By Andy Veilleux
National student conferences are commonly the scene of puking 20-somethings, but Canadian University Press’ NASH74 saw students puking as a result of a suspected outbreak of Norovirus as opposed to alcohol consumption.
While Saturday night was supposed to bring misbehaviour, drunken fun, and endless memories, the night became memorable for unforeseen reasons.
Twitter was full of reports of projectile vomit, people unable to stand on their own, and even stairwells covering in puke.
It all began with isolated text messages about some people getting sick not too long after the Harbour Towers Hotels and Studies dinner – and they have hosted two meals a day for students through the four-day long conference – and quickly escalated.
The first message to cross across my phone was a story about a student puking on another student in the hotel lobby, while the students attending the gala were waiting for a shuttle bus to take them to the University of Victoria’s Vertigo club, which was hosting the event.
Next, messages from the bus ride to the gala started streaming it about people puking on the bus. At this point, it seemed like a few people started their pre-drinking a couple of hours early.
Twitter began to light up with messages under the #nash74 hashtag, but the event still seemed like isolated cases.
Students on the next wave of the shuttle bus were forced to wait tens of minutes longer than expected for their ride, and when it showed up to the hotel, the pervading smell of vomit met students. Unphased and ready to drink, students boarded the bus and headed out to the event.
As the bus left, students began getting ill in the bus, again. When the bus made its way over to Vertigo, students poured out, in a strange resemblance of the “zombie apocalypse,” as it has been told to me. The club had been shut down due to the outbreak of the illness, and rumours of air ambulances, and of course land ambulances, began to swirl.
The shuttle was unable to hold any additional passengers, and made for the hotel.
With the gala closed, many of the students who were not expelling liquids from either end made their way out around the local Victoria bars.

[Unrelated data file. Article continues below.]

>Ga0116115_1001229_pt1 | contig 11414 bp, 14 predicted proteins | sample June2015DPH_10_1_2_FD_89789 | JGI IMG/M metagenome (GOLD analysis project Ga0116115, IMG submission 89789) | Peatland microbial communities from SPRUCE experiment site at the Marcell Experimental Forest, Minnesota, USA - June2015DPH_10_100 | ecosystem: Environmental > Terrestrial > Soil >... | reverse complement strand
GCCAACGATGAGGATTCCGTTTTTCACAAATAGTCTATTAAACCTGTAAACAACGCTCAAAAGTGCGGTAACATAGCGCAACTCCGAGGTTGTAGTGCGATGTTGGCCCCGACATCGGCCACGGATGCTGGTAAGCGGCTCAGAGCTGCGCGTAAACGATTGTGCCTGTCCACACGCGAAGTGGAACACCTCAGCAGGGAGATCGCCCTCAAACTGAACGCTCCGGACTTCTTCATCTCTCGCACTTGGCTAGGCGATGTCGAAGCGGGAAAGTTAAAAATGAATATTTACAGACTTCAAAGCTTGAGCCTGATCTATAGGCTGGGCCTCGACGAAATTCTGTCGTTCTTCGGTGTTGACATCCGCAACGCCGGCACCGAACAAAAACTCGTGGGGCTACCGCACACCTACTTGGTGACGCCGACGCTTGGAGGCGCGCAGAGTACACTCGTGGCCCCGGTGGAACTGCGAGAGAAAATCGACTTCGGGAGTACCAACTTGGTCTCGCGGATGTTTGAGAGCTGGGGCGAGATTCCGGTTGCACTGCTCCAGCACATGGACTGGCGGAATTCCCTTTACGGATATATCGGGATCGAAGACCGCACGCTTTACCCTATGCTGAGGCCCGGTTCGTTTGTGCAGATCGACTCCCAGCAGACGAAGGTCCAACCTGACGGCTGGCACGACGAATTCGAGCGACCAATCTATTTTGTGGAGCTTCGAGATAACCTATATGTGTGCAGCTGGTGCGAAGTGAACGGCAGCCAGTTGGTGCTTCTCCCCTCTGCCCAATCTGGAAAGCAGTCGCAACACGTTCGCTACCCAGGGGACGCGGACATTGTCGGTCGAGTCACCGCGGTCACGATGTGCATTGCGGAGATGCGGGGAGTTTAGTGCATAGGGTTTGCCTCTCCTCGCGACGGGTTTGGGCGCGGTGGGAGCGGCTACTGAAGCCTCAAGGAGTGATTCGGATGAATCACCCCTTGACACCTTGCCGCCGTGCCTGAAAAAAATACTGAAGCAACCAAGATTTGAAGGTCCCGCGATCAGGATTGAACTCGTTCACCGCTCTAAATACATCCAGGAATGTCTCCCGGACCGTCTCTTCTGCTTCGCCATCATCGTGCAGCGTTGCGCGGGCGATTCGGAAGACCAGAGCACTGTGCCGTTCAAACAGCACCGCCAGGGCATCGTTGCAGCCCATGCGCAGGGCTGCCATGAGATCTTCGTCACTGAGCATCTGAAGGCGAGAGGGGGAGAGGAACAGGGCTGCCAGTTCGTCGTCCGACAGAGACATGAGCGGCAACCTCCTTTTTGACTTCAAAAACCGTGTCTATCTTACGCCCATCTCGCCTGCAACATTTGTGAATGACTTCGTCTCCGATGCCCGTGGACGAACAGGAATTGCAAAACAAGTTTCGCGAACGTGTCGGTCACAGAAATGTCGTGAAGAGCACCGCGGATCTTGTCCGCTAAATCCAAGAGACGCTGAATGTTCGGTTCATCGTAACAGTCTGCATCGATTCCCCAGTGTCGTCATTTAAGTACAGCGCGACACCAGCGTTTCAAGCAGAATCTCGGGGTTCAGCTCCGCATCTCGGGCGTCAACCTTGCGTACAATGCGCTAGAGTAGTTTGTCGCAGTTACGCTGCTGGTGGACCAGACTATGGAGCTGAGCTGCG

Some were hit by sickness while about town, but the worst of the spread seems to have happened while in the hotel rooms. An unofficial twitter, text message, and Facebook count was made and the number kept growing.
My first report began around 11:30pm, with tens of students sick. As the night grew, so too did the number of sick, and the number of papers affected. As the night wore on, students tweeted the hashtag, and myself, and a list became available [I will post the list below].
People began to provide regular updates on their twitter accounts, and the whole event of #pukefest at #nash74 became a trendy – although somehow not a trending – topic on twitter.
As night turned to morning, several students continued the Twitter conversation, and CUP released more official figures.
At 4am the official numbers were approximately 60 sick, and 11 hospitalized, as provided to Lambda by Matt Hirji of CUP.
There are several scary bits of information to consider. First, the hotel did not inform guests, who stayed overnight last night and were leaving this morning, about the outbreak.
I spoke to several different guests at the hotel, and witness tens of high-school-aged students – presumably the ones here for a basketball tournament – standing around in the lobby for at least 15 minutes, without any masks on.
Also, several student journalists left the hotel this morning, most symptom-free and some who were ‘feeling better,’ to return to their respective provinces. They will be passing through airports across the country, and returning to their homes nation-wide.
While an out-right quarantine would seem to be an overreaction, it seems sketchy to allow the students to travel nationally less than 24 hours after such a big outbreak. Also, not informing guests may be good for reducing panic, but what about their personal safety?
In closing, the role of the students who took a leadership role, from the CUP staff, to individual students, must be commended. Many students kept the mood light with jokes, such as Justin Mcelroy from the the Ubyssey, who tweeted, “All 25 of our group fully accounted for now at #NASH74. I have a renewed appreciation for parents dealing with teenagers.”
Mike Sholars of the Excalibur tweeted “Hey @norovirusnl wtf did @CUPNash do to you? We were just trying to party and bond over our shared love of grammar and pestering. #Nash74”
Students, such as Divyesh Mistry of Imprint and Glen O’Neill of the Martlet, were instrumental with collecting my data on the number of people showing symptoms. Laura Beeson of The Link reported ”@andyveilleux UPDATE: 2/8 puking from @linknewspaper #Nash74 #barfapelago” in what became the typical method of delivery for updates through Twitter.
Most students got through the conference without getting sick, and that is a blessing considering how much contact with the virus they all had, and considering how many people were sick. The outbreak could have been much worse considering the rooms had four students each and how serious the norovirus is.
The biggest question remaining at this point in the outbreak is how it all began, but it remains a mystery.